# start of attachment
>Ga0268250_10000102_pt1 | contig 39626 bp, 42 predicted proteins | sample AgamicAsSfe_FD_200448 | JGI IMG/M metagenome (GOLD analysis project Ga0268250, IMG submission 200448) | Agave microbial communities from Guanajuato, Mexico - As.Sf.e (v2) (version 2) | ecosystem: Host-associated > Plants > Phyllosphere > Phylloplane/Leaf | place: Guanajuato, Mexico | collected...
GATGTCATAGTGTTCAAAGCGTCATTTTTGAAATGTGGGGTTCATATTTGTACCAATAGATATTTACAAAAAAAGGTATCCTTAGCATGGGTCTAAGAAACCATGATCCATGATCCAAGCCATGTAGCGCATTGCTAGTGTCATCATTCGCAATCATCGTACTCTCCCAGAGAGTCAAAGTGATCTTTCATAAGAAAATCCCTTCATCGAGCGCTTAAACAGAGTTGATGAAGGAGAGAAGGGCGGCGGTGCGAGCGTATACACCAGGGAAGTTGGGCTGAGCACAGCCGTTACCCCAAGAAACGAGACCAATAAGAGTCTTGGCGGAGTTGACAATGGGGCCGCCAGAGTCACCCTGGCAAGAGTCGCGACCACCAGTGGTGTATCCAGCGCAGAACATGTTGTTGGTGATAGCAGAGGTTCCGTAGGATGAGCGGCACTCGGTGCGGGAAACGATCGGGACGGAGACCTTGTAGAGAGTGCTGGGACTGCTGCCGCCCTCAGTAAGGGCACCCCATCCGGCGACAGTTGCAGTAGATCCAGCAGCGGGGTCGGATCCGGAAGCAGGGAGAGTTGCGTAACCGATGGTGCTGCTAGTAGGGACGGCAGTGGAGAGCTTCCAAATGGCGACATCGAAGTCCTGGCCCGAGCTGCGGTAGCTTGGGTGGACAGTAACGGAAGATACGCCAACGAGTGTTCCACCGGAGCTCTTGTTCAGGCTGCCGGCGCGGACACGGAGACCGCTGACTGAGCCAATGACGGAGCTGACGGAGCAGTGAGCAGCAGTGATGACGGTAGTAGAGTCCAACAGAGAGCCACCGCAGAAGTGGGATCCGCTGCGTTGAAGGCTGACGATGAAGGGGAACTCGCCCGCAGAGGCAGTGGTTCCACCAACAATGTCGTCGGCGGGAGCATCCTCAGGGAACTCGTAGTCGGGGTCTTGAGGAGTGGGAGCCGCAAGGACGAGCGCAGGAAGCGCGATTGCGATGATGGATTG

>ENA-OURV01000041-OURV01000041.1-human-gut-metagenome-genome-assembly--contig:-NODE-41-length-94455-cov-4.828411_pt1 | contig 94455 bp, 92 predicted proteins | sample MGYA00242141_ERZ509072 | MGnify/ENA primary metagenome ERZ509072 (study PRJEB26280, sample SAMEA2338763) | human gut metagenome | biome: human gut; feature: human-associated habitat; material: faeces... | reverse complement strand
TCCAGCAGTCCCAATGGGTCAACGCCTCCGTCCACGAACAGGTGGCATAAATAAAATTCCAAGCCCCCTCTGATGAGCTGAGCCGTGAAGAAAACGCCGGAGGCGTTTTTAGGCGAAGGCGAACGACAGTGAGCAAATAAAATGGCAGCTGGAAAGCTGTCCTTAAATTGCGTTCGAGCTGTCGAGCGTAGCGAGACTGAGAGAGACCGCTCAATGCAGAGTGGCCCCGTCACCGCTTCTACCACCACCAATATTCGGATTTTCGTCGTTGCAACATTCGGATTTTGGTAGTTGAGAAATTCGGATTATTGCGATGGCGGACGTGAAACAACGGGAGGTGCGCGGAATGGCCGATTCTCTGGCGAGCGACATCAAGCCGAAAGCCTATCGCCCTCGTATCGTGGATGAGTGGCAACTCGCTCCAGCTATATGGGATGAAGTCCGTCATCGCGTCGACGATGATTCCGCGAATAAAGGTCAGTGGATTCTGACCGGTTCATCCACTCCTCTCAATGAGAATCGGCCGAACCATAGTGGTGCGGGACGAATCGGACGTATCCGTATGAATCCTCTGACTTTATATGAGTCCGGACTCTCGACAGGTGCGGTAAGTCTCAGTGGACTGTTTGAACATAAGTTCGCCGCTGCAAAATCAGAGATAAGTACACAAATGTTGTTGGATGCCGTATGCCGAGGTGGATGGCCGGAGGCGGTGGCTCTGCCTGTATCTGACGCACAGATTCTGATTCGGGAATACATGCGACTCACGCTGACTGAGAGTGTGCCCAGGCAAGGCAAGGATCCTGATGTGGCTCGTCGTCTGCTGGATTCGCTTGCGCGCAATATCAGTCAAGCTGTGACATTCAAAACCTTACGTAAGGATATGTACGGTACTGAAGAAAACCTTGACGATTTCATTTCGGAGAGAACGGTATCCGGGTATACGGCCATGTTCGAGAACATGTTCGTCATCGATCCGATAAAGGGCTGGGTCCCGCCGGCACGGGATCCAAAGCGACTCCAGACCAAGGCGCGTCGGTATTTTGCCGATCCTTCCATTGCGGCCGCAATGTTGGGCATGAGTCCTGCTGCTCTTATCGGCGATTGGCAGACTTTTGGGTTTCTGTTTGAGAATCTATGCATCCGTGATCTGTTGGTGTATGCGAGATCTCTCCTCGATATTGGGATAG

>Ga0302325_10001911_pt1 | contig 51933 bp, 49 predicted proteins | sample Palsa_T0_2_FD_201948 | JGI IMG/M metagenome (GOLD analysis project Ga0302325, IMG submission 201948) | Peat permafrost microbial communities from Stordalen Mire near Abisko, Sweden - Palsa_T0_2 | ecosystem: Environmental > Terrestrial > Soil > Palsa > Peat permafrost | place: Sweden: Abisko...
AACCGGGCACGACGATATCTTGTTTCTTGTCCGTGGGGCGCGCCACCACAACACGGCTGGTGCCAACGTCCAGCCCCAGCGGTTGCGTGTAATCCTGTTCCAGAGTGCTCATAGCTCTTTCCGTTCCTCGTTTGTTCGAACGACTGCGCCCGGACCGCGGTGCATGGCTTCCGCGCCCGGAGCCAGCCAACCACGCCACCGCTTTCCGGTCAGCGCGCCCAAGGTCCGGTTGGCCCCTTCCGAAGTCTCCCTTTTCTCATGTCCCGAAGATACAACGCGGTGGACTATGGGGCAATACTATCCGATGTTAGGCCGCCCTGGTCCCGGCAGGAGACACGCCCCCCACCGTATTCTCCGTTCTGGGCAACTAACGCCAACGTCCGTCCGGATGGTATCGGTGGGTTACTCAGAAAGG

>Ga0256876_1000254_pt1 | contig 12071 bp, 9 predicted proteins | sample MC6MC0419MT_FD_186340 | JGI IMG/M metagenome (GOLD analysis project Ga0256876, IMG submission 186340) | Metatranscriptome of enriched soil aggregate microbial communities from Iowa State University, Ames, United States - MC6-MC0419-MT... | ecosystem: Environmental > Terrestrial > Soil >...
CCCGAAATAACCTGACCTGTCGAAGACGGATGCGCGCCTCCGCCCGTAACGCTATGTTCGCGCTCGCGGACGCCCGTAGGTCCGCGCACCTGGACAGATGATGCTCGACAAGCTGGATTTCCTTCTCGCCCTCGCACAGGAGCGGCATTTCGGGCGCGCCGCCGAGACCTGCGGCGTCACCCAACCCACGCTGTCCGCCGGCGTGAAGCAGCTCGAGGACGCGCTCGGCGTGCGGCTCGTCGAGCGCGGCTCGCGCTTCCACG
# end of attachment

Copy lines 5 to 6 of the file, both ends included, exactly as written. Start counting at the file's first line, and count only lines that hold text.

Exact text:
>Ga0302325_10001911_pt1 | contig 51933 bp, 49 predicted proteins | sample Palsa_T0_2_FD_201948 | JGI IMG/M metagenome (GOLD analysis project Ga0302325, IMG submission 201948) | Peat permafrost microbial communities from Stordalen Mire near Abisko, Sweden - Palsa_T0_2 | ecosystem: Environmental > Terrestrial > Soil > Palsa > Peat permafrost | place: Sweden: Abisko...
AACCGGGCACGACGATATCTTGTTTCTTGTCCGTGGGGCGCGCCACCACAACACGGCTGGTGCCAACGTCCAGCCCCAGCGGTTGCGTGTAATCCTGTTCCAGAGTGCTCATAGCTCTTTCCGTTCCTCGTTTGTTCGAACGACTGCGCCCGGACCGCGGTGCATGGCTTCCGCGCCCGGAGCCAGCCAACCACGCCACCGCTTTCCGGTCAGCGCGCCCAAGGTCCGGTTGGCCCCTTCCGAAGTCTCCCTTTTCTCATGTCCCGAAGATACAACGCGGTGGACTATGGGGCAATACTATCCGATGTTAGGCCGCCCTGGTCCCGGCAGGAGACACGCCCCCCACCGTATTCTCCGTTCTGGGCAACTAACGCCAACGTCCGTCCGGATGGTATCGGTGGGTTACTCAGAAAGG